Formula One Managing Director of Motorsports and technical director Ross Brawn believes that Formula One should consider radical ideas like a Saturday qualifying race in its push to become more popular in the future.
Formula 1 boss is helping draw up a series of rule changes from 2021 in a bid to attract a bigger audience and one proposal suggested is for F1 to totally change the way the grids are decided – with a qualifying race rather than a timed session being used. Speaking in an interview with Sky’s Martin Brundle, Brawn suggested the concept of a qualifying race had merits – as it would be more exciting and would help shake things up on Sundays too.
“What we’ve done is invited lots of stakeholders to give us a view on the race weekend,” Brawn said when asked about the Saturday qualifying race idea. The objectives are: can we make financial improvements, help the teams in terms of their finances, can we help the promoters have a better show and can we get some diversity into the race without making it false? If we can get some diversity into the starting grid, which is genuine because it’s come from a race, maybe that’s worth considering. Having an extra race is an impact on the teams, but we need to look at the whole thing.” – he explained.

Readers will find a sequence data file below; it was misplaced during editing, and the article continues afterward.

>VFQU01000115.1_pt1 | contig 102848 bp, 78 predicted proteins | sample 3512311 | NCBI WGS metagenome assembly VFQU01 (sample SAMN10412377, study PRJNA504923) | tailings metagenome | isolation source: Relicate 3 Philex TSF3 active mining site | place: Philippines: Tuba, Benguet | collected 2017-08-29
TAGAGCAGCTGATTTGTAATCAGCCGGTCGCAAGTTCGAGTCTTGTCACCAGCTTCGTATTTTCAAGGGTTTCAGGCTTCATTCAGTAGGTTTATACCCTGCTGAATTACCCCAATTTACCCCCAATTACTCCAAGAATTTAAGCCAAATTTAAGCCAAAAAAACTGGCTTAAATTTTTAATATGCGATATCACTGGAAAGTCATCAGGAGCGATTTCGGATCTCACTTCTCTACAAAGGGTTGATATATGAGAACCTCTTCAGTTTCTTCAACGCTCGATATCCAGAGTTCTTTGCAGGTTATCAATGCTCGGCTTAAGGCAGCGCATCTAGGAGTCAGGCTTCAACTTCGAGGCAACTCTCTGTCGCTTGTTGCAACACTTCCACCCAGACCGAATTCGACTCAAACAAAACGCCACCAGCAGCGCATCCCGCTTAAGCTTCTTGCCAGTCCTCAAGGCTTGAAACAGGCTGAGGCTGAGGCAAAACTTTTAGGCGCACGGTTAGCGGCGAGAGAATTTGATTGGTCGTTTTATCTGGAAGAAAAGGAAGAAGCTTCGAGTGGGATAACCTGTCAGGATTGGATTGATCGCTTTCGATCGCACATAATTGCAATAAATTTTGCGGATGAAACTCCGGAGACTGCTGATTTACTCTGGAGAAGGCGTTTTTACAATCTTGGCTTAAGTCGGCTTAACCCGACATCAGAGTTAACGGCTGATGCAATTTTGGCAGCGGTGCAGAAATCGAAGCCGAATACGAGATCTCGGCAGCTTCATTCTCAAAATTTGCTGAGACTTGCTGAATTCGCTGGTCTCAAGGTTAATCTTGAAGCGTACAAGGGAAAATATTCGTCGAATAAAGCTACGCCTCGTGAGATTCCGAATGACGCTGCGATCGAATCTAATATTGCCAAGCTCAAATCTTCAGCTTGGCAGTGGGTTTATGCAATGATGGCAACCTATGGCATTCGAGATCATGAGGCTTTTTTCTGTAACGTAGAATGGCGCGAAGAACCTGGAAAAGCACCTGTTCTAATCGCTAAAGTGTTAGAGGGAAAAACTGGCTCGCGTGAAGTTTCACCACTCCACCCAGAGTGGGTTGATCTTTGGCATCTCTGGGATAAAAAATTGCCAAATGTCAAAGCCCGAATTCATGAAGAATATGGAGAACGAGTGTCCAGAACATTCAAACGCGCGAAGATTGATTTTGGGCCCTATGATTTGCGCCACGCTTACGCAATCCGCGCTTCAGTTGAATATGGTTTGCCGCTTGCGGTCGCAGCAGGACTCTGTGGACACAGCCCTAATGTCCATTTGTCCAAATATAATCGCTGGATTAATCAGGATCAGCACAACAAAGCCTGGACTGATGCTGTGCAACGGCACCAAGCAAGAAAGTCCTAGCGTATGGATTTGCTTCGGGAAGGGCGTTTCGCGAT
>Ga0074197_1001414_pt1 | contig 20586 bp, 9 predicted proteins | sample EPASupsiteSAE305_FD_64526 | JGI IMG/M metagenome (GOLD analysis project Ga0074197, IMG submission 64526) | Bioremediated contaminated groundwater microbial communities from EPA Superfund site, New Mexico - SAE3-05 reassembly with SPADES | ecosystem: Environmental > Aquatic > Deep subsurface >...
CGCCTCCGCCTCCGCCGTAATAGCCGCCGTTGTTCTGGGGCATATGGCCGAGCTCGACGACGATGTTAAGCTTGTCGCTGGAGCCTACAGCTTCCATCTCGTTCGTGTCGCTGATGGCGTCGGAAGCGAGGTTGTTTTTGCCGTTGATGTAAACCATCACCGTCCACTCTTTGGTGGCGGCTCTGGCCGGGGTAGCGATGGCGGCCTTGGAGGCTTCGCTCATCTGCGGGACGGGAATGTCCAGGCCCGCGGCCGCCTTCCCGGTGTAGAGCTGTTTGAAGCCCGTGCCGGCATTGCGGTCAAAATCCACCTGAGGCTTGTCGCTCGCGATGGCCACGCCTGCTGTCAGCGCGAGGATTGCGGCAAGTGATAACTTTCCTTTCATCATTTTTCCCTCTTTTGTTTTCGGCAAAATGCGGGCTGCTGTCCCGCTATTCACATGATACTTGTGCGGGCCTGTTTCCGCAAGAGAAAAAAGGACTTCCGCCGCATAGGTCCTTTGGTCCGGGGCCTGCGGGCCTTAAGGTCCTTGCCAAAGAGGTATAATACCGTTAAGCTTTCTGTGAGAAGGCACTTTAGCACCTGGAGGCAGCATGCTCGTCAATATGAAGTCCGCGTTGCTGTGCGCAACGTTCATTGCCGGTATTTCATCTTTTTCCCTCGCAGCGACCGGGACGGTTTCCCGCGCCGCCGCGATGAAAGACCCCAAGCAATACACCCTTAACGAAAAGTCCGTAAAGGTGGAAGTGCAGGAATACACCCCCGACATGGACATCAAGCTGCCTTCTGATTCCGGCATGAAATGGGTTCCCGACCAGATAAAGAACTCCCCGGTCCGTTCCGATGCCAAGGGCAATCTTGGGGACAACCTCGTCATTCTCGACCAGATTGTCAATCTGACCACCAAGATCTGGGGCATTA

Liberty Media outlined its vision for F1 from 2021 in a meeting with teams in Bahrain on Friday, as it pushes for a more spectacular, cheaper and more competitive championship. Despite the fact that details still need to be sorted out with teams, Ross Brawn said the key thing for Liberty Media was delivering an F1 that was better for fans: “We have got to look more externally at what Formula 1 needs to be rather than internally. Move away from the personal objectives of each team and look at what Formula 1 should be. We’ve put our ideas to the teams and asked them to consider them carefully. I think it’s fair to say the revenue model was new, [and] our views on the cost cap were finally on the table.” – Formula One Managing Director of Motorsports and technical director Ross Brawn concluded.